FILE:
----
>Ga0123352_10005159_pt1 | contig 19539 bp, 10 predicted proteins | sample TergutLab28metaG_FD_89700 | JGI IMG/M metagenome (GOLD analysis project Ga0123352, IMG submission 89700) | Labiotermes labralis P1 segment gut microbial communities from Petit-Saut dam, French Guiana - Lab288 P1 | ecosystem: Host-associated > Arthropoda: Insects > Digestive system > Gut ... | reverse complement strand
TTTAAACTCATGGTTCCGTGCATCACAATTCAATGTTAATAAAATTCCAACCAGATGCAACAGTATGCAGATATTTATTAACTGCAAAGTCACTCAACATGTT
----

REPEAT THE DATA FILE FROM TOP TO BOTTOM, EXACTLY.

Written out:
>Ga0123352_10005159_pt1 | contig 19539 bp, 10 predicted proteins | sample TergutLab28metaG_FD_89700 | JGI IMG/M metagenome (GOLD analysis project Ga0123352, IMG submission 89700) | Labiotermes labralis P1 segment gut microbial communities from Petit-Saut dam, French Guiana - Lab288 P1 | ecosystem: Host-associated > Arthropoda: Insects > Digestive system > Gut ... | reverse complement strand
TTTAAACTCATGGTTCCGTGCATCACAATTCAATGTTAATAAAATTCCAACCAGATGCAACAGTATGCAGATATTTATTAACTGCAAAGTCACTCAACATGTT